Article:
While the phrase ‘balloon framing’ may conjure up thoughts of a hot air balloon ride in the sky, in truth it has more to do with building structure.
Every building and home has a frame that supports the walls and roof.
Balloon framing is a method of building framing where the walls are framed from long continuous wall studs. These studs run from the sill plate to the roof eaves. Floors, windows, doors and other fixtures are built around the continuous framing. In a balloon framed house, you could drop a penny into the wall on the third floor and it would fall continously until it reached the basement (or if its really old, root cellar).
The Advantages of An Antique Style
Balloon framing, also known as “Chicago construction” was used commonly in the United States up until the 1850′s. Here in Maine and other older states, Victorian construction abounds so I see many examples of balloon-framed houses. All you have to do is look at our heavily forested state and massive amounts of readily available tall trees to understand why balloon framing became popular. There was so much long lumber (what the heck, pun intended)!
In addition, balloon framing was simple to construct and did not require specialized carpenter skills. The style became extraordinarily popular once the American West was opened up and the intercontinental railroad was built, calling for towns that could be built almost overnight.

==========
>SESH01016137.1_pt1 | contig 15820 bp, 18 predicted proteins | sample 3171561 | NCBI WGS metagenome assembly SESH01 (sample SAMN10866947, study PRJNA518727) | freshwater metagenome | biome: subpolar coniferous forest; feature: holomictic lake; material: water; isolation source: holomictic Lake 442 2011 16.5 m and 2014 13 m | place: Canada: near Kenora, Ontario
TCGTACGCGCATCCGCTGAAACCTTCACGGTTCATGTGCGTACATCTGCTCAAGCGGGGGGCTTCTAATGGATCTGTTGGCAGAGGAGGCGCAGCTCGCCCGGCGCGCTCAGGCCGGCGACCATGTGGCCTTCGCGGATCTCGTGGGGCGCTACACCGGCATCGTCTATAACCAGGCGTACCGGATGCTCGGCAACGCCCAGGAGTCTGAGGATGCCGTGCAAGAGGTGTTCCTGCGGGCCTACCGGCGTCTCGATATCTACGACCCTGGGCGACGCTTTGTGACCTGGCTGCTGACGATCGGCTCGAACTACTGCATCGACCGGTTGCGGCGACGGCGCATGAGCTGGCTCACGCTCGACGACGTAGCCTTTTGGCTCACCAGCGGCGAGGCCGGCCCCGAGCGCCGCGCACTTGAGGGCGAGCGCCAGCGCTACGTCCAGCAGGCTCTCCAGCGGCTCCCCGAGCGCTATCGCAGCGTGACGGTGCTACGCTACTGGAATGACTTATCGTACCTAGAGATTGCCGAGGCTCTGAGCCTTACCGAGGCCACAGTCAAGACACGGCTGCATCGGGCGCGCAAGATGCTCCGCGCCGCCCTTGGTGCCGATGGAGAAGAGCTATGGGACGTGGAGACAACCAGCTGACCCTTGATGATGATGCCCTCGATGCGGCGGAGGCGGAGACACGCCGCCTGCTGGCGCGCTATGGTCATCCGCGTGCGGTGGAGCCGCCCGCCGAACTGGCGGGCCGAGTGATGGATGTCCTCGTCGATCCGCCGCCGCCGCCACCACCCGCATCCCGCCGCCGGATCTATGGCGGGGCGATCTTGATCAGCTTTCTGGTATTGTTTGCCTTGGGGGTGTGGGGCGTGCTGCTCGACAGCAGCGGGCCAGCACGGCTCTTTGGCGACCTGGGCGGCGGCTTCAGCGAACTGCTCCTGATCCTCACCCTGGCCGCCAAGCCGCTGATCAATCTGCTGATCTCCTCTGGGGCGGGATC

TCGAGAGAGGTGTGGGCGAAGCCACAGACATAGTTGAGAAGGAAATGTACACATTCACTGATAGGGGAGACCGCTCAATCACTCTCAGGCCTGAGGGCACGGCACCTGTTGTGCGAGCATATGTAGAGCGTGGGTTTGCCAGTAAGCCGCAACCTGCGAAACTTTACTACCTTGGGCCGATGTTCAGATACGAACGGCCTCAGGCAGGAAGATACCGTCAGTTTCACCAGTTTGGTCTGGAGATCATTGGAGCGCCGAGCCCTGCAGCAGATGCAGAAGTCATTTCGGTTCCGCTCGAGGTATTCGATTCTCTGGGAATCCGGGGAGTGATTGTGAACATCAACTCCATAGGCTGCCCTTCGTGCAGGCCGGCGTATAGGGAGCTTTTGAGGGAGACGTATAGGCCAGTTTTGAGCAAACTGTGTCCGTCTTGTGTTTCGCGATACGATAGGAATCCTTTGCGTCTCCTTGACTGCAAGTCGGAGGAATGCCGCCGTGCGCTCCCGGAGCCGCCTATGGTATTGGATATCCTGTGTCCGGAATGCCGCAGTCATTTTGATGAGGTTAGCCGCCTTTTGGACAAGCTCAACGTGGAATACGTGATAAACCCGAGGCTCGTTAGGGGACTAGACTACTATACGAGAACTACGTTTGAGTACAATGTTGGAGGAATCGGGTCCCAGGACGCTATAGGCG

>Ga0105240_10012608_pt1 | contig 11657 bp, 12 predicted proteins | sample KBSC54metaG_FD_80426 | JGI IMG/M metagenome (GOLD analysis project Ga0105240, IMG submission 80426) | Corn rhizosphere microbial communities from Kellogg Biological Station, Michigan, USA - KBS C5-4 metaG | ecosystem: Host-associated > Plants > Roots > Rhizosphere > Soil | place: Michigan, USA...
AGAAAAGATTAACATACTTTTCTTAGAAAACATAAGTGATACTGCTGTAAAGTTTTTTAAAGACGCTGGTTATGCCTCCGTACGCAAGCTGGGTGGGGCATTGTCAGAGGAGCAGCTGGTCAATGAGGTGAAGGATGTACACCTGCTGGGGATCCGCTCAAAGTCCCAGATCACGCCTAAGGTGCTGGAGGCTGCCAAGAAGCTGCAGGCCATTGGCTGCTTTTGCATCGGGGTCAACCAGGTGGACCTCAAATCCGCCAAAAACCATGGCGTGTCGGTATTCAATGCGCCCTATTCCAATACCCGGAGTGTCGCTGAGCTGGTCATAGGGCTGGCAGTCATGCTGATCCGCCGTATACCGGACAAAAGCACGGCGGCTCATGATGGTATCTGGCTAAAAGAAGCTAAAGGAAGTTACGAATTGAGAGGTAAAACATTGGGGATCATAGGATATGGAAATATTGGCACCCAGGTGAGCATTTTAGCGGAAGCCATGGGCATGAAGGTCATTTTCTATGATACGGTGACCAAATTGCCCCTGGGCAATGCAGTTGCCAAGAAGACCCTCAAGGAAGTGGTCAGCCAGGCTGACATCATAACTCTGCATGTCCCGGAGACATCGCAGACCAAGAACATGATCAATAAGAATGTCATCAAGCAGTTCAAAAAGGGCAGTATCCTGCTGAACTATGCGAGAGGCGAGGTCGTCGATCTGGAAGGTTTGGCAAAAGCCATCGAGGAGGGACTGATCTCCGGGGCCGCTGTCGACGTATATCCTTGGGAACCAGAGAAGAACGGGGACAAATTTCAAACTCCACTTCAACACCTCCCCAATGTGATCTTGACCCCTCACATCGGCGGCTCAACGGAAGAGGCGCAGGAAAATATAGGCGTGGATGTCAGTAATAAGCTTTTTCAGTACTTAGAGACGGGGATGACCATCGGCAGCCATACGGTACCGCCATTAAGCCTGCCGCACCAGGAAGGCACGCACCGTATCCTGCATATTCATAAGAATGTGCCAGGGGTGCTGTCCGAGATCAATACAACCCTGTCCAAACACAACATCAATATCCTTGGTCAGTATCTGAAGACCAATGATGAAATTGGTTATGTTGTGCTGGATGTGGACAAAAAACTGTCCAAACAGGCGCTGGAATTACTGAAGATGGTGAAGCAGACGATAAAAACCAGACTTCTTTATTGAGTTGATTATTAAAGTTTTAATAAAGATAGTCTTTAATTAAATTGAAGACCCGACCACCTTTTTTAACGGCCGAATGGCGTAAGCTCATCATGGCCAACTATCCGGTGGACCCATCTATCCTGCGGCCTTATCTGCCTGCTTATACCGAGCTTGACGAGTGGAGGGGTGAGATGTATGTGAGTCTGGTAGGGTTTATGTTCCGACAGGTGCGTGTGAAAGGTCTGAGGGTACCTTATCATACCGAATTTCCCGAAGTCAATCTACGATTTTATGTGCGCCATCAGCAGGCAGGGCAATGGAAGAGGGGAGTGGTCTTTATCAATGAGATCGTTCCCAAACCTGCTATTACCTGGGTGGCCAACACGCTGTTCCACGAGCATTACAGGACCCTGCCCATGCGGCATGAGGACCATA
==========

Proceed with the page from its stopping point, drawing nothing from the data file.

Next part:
Balloon Framing Faults
No style of house framing is perfect, and balloon framing is not without its pitfalls. For one, especially in the 19th century, it is a fire hazard. Fire can travel very quickly up inside an open wall plan. Heck, fire was such a prominent problem, you could see the appeal of indestructible, fire-proof asbestos. Also, balloon framing calls for scaffolding to be used when in construction, since the tops of the walls are two or three stories high.
Balloon framed walls are also extraordinarily air porous in blower door tests. A huge volume of air moved through the wall (and the energy moved with it) helped dry out balloon framed buildings but also made them notoriously hard to heat.
Of course, balloon framed houses require long pieces of lumber for the framing. Nowadays, that kind of wood is more difficult to come by and can be more costly than shorter pieces. The most obvious fault, from an energy auditor’s standpoint, is that it’s really difficult to insulate balloon framed houses. The enormously long open cavities, irregular spacing of wall framing members create unique challenges. Ideally, you would like to densepack the cavities with cellulose. But that presents its own problems.
First, is the wall cavity deep enough to merit the expense (if the wall cavity is only 2″ deep, perhaps insulating the basement and attic would provide a better payback and return on your money). Combine an interior finish (that’d be heavy plaster) with an exterior cladding of asbestos shingling, ancient clapboards, shingles or heaven forbid aluminum siding and accessing those wall cavities becomes a formidable challenge, assuming you want to keep the house looking remotely authentic (because, hey, you can always just rip all the siding off and drill holes in the walls).
If you think your home is balloon framed or you know that it is, then your home poses unique challenges to insulate and become more energy efficient. I can work with you to develop a personalized plan to get the maximum efficiency from your house. Together, we can maximize efficiency no matter how old or quirky your house may be!